June 7, 2012 in Washington Voices

Popular elementary school teacher calls it a career

By The Spokesman-Review
Colin Mulvany photoBuy this photo

Melissa Simpson, a fourth-grade teacher at Pasadena Park Elementary who is retiring this year, has been teaching in the West Valley School district since 1976.
(Full-size photo)

West Valley School District

Retiring employees

Polly Crowley, superintendent of West Valley schools

Mary Sementi, Orchard Center Elementary, teaching since 1982, in West Valley since 1987

Jill Enabnit-Stokes, Orchard Center, teaching since 1979, in West Valley since 1989

Melissa Simpson, Pasadena Park Elementary, teaching since 1976, all with West Valley

Monica Brower, Ness Elementary, teaching since 1973, in West Valley since 1976

Ken Fischer, Orchard Center custodian

Melissa Simpson, 59, is such a popular teacher at Pasadena Park Elementary School, there is a waiting list for her fourth-grade class.

“I don’t know why,” Simpson said. She has been around West Valley schools so long, she said, that she’s taught two generations of many families.

She’s been teaching in West Valley since the start of her career in 1976. She will retire at the end of the school year.

Simpson said she started as a long-term substitute teacher in a fifth-grade classroom and was hired on full-time at Ness Elementary as a second-grade teacher in a classroom that was half special education and half general education – something that was a relatively new concept back then, but is now common practice in schools.

It wasn’t quite what she thought she would be doing for a career.

“I wanted to be an archaeologist,” she said. She also had a lot of teachers in her family, and ultimately went in that direction, becoming certified in speech therapy.

After she completed her student teaching, she knew what she wanted to do.

“I loved it,” she said. “I love classroom teaching.”

When she started teaching, she said reading was taught in groups. Today, teachers assess where the students are and work up from there, something Simpson really enjoys.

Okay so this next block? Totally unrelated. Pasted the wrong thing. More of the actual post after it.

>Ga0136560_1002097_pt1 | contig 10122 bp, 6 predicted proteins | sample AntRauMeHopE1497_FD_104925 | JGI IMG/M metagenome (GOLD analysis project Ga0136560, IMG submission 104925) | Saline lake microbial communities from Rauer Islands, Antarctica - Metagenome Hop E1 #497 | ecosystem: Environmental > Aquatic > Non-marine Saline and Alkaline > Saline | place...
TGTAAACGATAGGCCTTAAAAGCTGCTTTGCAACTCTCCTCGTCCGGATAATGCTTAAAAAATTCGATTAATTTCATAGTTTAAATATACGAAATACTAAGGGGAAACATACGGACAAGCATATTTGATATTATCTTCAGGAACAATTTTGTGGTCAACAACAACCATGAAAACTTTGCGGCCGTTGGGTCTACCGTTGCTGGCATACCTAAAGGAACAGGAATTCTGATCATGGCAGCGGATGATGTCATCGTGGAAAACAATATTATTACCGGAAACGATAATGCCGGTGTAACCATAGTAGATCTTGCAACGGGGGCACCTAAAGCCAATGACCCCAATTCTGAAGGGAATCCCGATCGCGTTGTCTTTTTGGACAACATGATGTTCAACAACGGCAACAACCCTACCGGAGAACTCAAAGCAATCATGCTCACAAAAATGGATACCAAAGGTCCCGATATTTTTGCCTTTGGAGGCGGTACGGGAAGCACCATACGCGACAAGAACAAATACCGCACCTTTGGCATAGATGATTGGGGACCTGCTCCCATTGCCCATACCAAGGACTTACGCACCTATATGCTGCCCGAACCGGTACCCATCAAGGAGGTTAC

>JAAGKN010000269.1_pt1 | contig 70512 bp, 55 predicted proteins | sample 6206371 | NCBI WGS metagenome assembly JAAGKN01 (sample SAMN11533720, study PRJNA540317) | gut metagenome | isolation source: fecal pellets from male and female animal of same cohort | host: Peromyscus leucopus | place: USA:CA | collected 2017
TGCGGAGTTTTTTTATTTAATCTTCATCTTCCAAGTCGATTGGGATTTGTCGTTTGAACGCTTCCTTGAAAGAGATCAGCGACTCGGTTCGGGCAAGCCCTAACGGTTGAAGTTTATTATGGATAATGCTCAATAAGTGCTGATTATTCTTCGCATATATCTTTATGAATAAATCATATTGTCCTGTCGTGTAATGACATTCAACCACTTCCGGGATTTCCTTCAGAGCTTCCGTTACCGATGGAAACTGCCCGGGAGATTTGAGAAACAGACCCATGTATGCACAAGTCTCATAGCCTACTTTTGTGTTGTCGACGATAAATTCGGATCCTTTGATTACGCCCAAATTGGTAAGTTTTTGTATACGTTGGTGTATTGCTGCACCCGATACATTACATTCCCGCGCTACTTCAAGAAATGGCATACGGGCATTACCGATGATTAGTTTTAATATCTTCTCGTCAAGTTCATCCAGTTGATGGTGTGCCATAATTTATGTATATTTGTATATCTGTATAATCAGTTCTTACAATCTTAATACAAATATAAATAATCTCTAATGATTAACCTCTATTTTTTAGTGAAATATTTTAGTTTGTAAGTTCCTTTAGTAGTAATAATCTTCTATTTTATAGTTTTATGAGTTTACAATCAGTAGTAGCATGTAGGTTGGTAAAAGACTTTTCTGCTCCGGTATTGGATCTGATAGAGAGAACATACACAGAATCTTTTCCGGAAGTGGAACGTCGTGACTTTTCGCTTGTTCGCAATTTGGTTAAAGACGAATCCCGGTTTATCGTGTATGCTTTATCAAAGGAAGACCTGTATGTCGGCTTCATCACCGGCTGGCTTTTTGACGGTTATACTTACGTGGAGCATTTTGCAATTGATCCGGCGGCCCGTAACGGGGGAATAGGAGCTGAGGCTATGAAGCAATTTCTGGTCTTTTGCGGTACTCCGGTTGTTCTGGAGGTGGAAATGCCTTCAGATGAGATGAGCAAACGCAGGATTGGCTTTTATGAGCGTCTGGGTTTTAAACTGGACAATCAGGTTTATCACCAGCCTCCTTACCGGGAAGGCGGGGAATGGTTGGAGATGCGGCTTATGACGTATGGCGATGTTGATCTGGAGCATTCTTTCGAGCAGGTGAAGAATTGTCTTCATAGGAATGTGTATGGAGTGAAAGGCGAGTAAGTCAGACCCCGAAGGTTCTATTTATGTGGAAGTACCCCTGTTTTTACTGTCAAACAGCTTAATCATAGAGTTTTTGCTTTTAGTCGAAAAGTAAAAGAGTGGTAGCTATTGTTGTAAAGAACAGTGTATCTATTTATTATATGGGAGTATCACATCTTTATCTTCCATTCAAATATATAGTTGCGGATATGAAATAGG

She said reading is something that helps her students make sense of the world. Students who read well do better in math and writing.

“I’m a reader,” she said, “an avid reader. That’s something I want for my kids.”

When she steps down, she hopes to become a supervisor of student teachers a couple of days a week through Washington State University and Eastern Washington University, training others to become effective teachers.

“I feel strongly about good teachers,” she said. A good teacher must be willing to work hard, must like being in school and must be prepared to deal with both students and their parents.

“It just takes hard work,” she said. “You have to put your heart and soul into it.”

She said West Valley is much like a small community – although she and her husband, Jim, both graduated from Central Valley, they moved to the West Valley district to raise their own children, Brooke Simpson, 33, and Andy Simpson, 30. Her granddaughter, Lili Wallingford, 9, attends Pasadena Park, which has been nice for Simpson.

Although she’s looking forward to retirement, she said more than anything else, she will miss the students.

“Every student wants to learn,” she said. She said even if students have been defeated in the past, they will still try – they need a pat on the back and positive encouragement. If they are having trouble with a particular subject, she likes to tell them, “that’s my job. We’ll learn it.”

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